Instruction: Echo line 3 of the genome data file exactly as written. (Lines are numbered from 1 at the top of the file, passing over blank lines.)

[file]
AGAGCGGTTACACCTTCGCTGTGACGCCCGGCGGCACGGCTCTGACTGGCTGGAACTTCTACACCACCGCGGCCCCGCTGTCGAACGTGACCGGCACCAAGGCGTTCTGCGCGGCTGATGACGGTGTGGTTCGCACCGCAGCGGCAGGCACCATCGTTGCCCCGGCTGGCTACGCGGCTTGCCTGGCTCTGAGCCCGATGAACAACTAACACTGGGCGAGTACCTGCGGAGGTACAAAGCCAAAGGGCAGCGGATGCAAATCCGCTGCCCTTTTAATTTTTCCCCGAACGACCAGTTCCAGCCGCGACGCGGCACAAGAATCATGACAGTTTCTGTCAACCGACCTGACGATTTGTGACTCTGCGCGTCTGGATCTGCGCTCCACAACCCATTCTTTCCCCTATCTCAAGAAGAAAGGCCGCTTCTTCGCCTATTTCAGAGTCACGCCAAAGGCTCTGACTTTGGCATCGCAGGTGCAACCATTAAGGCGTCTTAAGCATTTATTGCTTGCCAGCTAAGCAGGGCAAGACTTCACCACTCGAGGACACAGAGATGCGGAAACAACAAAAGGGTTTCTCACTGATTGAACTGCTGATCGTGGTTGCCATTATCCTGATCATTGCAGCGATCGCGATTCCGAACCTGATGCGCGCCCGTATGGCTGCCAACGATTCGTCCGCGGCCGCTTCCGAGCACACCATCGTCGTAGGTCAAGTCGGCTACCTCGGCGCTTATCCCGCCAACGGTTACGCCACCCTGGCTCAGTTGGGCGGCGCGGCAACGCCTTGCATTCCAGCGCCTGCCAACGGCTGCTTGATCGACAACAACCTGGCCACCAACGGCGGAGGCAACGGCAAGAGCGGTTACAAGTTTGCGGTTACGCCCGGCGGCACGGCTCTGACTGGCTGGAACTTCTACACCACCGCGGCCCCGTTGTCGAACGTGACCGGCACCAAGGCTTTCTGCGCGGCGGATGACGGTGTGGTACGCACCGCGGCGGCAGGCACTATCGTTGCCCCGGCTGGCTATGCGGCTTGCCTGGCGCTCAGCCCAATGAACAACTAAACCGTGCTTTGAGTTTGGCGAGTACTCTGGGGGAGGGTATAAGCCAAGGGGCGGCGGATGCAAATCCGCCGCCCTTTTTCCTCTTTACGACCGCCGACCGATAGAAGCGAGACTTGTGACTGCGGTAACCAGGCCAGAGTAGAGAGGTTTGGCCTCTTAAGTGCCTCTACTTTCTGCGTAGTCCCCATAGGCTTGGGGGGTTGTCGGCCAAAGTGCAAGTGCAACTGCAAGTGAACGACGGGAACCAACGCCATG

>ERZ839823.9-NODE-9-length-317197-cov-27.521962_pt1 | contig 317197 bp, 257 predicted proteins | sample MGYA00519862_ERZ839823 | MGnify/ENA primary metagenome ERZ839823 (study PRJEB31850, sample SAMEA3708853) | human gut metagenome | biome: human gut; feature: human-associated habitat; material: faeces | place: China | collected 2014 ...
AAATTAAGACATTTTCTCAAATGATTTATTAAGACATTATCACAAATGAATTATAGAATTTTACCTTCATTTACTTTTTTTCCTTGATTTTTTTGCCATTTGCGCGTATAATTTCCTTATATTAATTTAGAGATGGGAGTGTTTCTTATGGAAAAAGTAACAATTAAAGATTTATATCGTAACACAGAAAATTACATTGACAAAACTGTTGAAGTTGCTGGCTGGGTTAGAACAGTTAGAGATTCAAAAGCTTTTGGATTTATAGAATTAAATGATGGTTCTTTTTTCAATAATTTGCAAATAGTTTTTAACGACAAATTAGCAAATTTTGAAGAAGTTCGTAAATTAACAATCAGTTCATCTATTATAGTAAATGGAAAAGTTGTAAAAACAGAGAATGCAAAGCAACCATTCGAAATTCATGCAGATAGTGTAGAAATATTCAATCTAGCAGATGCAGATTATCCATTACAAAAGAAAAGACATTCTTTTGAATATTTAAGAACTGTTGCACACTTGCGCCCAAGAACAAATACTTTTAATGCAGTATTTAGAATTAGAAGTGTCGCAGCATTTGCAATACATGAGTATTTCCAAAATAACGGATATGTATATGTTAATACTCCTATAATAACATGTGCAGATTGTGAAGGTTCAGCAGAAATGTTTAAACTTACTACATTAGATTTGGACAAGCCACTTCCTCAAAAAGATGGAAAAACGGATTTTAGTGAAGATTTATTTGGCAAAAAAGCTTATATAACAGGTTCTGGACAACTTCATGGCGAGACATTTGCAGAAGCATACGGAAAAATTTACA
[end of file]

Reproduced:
AAATTAAGACATTTTCTCAAATGATTTATTAAGACATTATCACAAATGAATTATAGAATTTTACCTTCATTTACTTTTTTTCCTTGATTTTTTTGCCATTTGCGCGTATAATTTCCTTATATTAATTTAGAGATGGGAGTGTTTCTTATGGAAAAAGTAACAATTAAAGATTTATATCGTAACACAGAAAATTACATTGACAAAACTGTTGAAGTTGCTGGCTGGGTTAGAACAGTTAGAGATTCAAAAGCTTTTGGATTTATAGAATTAAATGATGGTTCTTTTTTCAATAATTTGCAAATAGTTTTTAACGACAAATTAGCAAATTTTGAAGAAGTTCGTAAATTAACAATCAGTTCATCTATTATAGTAAATGGAAAAGTTGTAAAAACAGAGAATGCAAAGCAACCATTCGAAATTCATGCAGATAGTGTAGAAATATTCAATCTAGCAGATGCAGATTATCCATTACAAAAGAAAAGACATTCTTTTGAATATTTAAGAACTGTTGCACACTTGCGCCCAAGAACAAATACTTTTAATGCAGTATTTAGAATTAGAAGTGTCGCAGCATTTGCAATACATGAGTATTTCCAAAATAACGGATATGTATATGTTAATACTCCTATAATAACATGTGCAGATTGTGAAGGTTCAGCAGAAATGTTTAAACTTACTACATTAGATTTGGACAAGCCACTTCCTCAAAAAGATGGAAAAACGGATTTTAGTGAAGATTTATTTGGCAAAAAAGCTTATATAACAGGTTCTGGACAACTTCATGGCGAGACATTTGCAGAAGCATACGGAAAAATTTACA